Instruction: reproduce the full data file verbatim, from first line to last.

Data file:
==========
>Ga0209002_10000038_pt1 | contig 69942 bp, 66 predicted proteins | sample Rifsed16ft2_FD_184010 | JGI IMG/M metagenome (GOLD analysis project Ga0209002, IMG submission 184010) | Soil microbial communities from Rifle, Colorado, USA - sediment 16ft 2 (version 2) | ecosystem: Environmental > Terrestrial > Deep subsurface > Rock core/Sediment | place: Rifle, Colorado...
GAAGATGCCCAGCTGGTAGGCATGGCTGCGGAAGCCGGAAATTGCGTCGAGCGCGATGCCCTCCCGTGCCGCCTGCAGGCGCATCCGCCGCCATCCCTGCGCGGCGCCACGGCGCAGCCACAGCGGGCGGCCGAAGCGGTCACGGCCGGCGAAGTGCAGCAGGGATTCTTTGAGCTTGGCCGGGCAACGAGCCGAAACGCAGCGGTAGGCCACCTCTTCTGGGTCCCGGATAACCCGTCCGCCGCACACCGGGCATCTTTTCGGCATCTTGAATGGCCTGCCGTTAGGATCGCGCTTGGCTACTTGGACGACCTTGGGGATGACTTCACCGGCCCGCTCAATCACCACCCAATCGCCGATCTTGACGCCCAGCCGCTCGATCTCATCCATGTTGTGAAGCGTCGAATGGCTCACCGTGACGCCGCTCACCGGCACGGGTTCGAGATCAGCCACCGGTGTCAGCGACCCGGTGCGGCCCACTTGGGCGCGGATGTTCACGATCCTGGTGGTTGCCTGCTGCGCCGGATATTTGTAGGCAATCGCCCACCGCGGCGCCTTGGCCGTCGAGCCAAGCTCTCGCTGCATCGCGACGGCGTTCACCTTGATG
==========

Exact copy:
>Ga0209002_10000038_pt1 | contig 69942 bp, 66 predicted proteins | sample Rifsed16ft2_FD_184010 | JGI IMG/M metagenome (GOLD analysis project Ga0209002, IMG submission 184010) | Soil microbial communities from Rifle, Colorado, USA - sediment 16ft 2 (version 2) | ecosystem: Environmental > Terrestrial > Deep subsurface > Rock core/Sediment | place: Rifle, Colorado...
GAAGATGCCCAGCTGGTAGGCATGGCTGCGGAAGCCGGAAATTGCGTCGAGCGCGATGCCCTCCCGTGCCGCCTGCAGGCGCATCCGCCGCCATCCCTGCGCGGCGCCACGGCGCAGCCACAGCGGGCGGCCGAAGCGGTCACGGCCGGCGAAGTGCAGCAGGGATTCTTTGAGCTTGGCCGGGCAACGAGCCGAAACGCAGCGGTAGGCCACCTCTTCTGGGTCCCGGATAACCCGTCCGCCGCACACCGGGCATCTTTTCGGCATCTTGAATGGCCTGCCGTTAGGATCGCGCTTGGCTACTTGGACGACCTTGGGGATGACTTCACCGGCCCGCTCAATCACCACCCAATCGCCGATCTTGACGCCCAGCCGCTCGATCTCATCCATGTTGTGAAGCGTCGAATGGCTCACCGTGACGCCGCTCACCGGCACGGGTTCGAGATCAGCCACCGGTGTCAGCGACCCGGTGCGGCCCACTTGGGCGCGGATGTTCACGATCCTGGTGGTTGCCTGCTGCGCCGGATATTTGTAGGCAATCGCCCACCGCGGCGCCTTGGCCGTCGAGCCAAGCTCTCGCTGCATCGCGACGGCGTTCACCTTGATG